Neutrophil extracellular traps

(NETs). Networks of extracellular fibres composed of DNA and proteins, such as neutrophil elastase and histones, released from neutrophils upon activation.

Zeitgeber time

(ZT). A standardized unit of time based on a 12-h–12-h light–dark cycle. ZT0 corresponds to the beginning of the light phase and ZT12 to the beginning of the dark phase.

Reactive oxygen species

(ROS). Chemically reactive species containing oxygen that are produced through activation of the NADPH oxidase enzymatic system. ROS have important antimicrobial activity and induce genetic instability.

M1–M2

The extreme ends of a continuum of macrophage polarization states. Classically activated M1 macrophages in response to signals such as interferon-γ (IFNγ) mediate resistance to tumour formation, whereas in response to IL-4 and IL-13 an alternative form of macrophage activation (M2) that mediates tumour promotion is elicited.

N1 and N2

Antitumour neutrophils (N1) and pro-tumour neutrophils (N2). Interferon-β (IFNβ) and transforming growth factor-β (TGFβ) signalling pathways can trigger the formation of N1 and N2 neutrophils, respectively. N1 neutrophils are characterized by a normal density, a hypersegmented nucleus and a cytotoxic activity towards cancer cells, whereas N2 neutrophils have immunosuppressive activity. This classification may represent an oversimplification of neutrophil polarization, activation or maturation states.

Homologous recombination

Genetic recombination in which nucleotides are exchanged between two similar or identical molecules of DNA.

Neutrophil elastase

(NE). A serine protease stored in the neutrophil intracellular granules.

Circulating tumour cells

(CTCs). Cancer cells that have detached from a primary tumour and are found in the bloodstream.

Pre-metastatic niche

An environment in a secondary organ that provides favourable conditions for the seeding of metastatic cells.

Fc receptors

Surface receptors expressed by innate immune cells that recognize the Fc fragment of immunoglobulins. Human and mouse neutrophils express the IgG Fcγ receptors (FcγRs) and human neutrophils express the IgA Fcα receptor I (FcαRI).

Innate lymphoid cells

(ILCs). A group of cells of the innate immune response that belong to the lymphoid lineage and are characterized by a lack of antigen-specific receptors.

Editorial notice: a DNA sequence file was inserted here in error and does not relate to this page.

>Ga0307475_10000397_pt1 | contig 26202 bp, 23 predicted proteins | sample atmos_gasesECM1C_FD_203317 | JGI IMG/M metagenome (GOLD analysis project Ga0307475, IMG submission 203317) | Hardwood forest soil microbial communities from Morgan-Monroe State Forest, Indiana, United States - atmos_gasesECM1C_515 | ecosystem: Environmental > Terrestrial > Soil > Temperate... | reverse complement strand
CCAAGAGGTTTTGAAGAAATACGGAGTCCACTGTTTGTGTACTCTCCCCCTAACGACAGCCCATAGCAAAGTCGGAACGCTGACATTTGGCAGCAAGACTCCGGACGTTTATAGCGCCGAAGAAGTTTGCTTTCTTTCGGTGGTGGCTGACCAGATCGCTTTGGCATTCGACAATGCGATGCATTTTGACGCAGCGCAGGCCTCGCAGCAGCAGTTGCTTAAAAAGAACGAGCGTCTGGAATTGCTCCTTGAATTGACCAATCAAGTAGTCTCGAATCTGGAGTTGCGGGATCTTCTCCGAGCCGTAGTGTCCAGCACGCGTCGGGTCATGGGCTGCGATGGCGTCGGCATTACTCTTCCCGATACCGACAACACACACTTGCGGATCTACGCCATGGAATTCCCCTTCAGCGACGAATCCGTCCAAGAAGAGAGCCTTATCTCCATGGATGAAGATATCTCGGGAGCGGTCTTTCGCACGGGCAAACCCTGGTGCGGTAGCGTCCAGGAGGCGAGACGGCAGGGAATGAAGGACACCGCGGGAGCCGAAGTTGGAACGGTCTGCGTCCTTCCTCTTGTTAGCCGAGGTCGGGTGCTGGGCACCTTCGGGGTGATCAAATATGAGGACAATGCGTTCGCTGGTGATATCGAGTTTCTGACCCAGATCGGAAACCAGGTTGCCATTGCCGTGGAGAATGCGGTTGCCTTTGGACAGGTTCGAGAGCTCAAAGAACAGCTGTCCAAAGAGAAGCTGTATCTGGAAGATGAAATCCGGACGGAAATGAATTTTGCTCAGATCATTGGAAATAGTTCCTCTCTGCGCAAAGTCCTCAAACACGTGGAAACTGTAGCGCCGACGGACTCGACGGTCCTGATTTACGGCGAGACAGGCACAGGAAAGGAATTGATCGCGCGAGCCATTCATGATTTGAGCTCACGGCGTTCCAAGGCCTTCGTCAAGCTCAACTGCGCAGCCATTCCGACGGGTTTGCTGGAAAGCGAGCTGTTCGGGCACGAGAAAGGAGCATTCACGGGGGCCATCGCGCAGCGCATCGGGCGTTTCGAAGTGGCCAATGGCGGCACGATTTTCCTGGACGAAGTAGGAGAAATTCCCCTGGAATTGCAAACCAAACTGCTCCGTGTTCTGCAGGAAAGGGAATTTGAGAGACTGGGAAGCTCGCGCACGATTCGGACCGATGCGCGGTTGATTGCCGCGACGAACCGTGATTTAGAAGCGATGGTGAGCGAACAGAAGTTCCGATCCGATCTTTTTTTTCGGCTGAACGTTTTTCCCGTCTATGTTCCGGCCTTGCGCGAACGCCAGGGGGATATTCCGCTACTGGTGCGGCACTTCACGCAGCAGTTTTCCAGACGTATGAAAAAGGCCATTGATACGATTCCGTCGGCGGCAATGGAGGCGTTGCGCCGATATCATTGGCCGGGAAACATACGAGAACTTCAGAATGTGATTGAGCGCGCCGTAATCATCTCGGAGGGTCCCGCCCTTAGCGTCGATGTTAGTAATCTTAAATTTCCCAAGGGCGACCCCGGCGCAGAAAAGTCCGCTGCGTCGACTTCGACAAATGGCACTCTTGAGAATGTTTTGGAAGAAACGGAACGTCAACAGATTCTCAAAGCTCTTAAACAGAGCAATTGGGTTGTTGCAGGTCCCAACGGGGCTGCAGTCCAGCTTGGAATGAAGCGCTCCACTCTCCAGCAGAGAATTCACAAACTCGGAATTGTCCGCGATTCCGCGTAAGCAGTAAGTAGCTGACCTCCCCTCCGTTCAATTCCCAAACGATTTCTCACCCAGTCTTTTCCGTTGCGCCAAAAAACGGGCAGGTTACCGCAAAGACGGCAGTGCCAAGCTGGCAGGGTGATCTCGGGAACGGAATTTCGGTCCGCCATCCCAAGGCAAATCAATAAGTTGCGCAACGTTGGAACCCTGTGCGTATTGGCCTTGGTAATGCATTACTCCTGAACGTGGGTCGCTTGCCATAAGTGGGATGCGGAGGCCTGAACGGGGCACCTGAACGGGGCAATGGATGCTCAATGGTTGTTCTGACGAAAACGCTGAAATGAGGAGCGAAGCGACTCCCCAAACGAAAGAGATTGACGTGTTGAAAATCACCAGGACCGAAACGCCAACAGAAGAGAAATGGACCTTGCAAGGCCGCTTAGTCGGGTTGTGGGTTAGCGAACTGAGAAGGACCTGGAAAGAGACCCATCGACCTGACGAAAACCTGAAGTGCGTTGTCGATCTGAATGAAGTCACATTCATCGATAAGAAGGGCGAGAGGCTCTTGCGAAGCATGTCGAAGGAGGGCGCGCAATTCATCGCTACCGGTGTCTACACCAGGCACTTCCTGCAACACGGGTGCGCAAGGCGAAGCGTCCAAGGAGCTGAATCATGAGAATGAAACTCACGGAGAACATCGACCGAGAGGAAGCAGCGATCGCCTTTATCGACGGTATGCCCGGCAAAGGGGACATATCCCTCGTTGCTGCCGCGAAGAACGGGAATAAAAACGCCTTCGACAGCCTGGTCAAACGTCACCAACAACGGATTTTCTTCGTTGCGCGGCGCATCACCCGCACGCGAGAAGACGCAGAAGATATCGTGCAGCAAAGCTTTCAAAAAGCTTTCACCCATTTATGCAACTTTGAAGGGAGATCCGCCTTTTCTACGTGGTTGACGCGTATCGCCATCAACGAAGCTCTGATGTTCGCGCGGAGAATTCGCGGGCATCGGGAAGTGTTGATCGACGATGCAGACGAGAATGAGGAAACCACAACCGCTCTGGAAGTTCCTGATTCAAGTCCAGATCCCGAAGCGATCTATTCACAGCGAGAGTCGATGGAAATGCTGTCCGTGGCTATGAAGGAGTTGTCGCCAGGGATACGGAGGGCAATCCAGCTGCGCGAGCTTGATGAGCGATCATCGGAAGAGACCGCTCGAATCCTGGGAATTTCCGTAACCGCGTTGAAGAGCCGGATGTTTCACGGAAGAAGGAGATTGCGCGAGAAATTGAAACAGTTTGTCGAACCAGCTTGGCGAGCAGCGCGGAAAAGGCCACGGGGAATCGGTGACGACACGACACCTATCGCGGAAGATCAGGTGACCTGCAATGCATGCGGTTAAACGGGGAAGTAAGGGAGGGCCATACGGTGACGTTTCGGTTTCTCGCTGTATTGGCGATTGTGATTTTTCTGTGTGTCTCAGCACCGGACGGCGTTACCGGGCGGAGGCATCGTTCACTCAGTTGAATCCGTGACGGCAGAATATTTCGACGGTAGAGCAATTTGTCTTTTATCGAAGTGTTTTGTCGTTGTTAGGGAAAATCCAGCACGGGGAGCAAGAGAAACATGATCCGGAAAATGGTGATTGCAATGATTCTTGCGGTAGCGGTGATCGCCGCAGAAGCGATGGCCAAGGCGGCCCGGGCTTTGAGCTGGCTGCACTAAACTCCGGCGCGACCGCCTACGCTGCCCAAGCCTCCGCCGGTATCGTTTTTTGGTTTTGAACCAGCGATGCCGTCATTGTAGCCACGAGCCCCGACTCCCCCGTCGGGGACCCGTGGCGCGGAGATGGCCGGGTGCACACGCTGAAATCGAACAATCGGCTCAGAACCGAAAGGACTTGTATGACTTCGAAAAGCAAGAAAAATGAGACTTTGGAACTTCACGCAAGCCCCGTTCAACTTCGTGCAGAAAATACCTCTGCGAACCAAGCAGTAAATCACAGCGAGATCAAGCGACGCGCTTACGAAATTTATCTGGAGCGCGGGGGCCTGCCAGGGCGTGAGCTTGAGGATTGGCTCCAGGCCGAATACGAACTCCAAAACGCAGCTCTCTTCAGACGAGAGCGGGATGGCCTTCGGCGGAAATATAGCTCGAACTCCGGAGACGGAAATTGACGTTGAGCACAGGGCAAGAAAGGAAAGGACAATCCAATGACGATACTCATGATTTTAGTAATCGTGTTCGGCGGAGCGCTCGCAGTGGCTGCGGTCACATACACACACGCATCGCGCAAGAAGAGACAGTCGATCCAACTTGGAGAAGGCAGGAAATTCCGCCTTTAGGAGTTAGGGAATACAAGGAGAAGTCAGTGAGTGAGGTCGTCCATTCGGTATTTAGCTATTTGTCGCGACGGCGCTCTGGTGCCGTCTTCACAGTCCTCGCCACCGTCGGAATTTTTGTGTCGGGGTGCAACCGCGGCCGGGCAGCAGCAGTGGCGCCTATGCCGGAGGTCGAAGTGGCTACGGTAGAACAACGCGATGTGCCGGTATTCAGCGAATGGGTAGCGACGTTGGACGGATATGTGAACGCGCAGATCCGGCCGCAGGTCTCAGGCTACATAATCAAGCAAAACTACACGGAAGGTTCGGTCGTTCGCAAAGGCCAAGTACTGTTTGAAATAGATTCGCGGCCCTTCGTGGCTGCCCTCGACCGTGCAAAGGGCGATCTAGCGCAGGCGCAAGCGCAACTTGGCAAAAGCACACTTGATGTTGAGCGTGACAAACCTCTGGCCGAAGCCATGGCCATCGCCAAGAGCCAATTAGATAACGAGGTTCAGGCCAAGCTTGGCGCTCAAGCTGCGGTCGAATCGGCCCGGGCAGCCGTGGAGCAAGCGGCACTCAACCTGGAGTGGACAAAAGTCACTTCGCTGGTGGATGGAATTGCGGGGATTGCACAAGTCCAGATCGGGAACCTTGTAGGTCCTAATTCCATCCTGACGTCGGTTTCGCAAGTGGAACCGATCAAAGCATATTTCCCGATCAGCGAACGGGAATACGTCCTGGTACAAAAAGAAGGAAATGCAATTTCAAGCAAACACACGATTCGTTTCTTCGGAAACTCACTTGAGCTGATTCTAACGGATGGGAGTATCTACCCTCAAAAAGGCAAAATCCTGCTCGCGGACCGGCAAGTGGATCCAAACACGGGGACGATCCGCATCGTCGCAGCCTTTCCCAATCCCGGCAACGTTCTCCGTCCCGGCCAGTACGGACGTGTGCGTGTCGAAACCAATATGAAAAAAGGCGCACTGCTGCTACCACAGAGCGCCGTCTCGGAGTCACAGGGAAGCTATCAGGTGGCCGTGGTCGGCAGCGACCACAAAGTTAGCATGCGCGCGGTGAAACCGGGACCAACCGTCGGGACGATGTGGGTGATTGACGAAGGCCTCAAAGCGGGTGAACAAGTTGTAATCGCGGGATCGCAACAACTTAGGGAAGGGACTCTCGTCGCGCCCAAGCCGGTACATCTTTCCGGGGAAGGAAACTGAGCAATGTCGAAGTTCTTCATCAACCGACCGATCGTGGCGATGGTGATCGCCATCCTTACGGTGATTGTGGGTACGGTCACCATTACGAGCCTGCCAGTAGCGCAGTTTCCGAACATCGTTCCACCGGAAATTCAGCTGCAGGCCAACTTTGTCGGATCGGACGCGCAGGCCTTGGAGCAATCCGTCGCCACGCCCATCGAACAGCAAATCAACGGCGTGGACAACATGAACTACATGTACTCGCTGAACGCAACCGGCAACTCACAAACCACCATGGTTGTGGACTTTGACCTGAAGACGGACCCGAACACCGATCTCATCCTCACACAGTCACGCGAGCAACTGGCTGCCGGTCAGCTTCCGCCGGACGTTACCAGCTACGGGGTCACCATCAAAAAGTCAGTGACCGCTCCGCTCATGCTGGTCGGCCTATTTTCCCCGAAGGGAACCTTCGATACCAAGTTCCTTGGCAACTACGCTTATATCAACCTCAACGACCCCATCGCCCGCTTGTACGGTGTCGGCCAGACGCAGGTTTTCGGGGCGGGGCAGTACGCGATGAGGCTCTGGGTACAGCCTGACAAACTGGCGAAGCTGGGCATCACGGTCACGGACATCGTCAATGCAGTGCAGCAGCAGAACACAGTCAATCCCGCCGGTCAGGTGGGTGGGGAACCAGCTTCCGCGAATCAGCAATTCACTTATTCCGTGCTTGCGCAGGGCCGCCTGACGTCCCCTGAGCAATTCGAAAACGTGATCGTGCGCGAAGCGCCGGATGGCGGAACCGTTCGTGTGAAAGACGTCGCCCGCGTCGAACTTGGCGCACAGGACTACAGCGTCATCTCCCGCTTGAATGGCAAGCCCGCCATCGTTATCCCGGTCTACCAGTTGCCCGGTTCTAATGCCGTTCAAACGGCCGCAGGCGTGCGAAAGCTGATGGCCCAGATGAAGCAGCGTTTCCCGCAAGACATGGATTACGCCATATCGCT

Unconventional T cells

(UTCs). A group of T lymphocytes that express the T cell receptor (TCR) αβ or γδ chains and are characterized by a lack of recognition of classical peptide antigens. UTCs include the mucosal-associated invariant T (MAIT) cells and invariant natural killer T (iNKT) cells.

Mass cytometry by time-of-flight

(CyTOF). A flow cytometry platform that utilizes elemental mass spectrometry to detect metal-conjugated antibodies that are bound intracellularly or extracellularly to antigens of interest in single cells.

Undifferentiated pleomorphic sarcoma

(UPS). An aggressive sarcoma of soft tissues or bone that occurs in any part of the body. UPS is characterized by the presence of pleomorphic spindle cells and large atypical cells exhibiting numerous irregular mitoses.

Antibody-dependent cellular cytotoxicity

(ADCC). Lysis of an antibody-coated target cell triggered via the interaction of target-bound antibodies with Fc receptors (FcRs) expressed by effector cells. ADCC can occur through the release of cytotoxic molecules, the expression of cell death-inducing molecules and trogoptosis.

Trogoptosis

A mechanism of cytotoxicity related to trogocytosis mediated by an active process of plasma membrane transfer between interacting cells.

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Jaillon, S., Ponzetta, A., Di Mitri, D. et al. Neutrophil diversity and plasticity in tumour progression and therapy. Nat Rev Cancer 20, 485–503 (2020). https://doi.org/10.1038/s41568-020-0281-y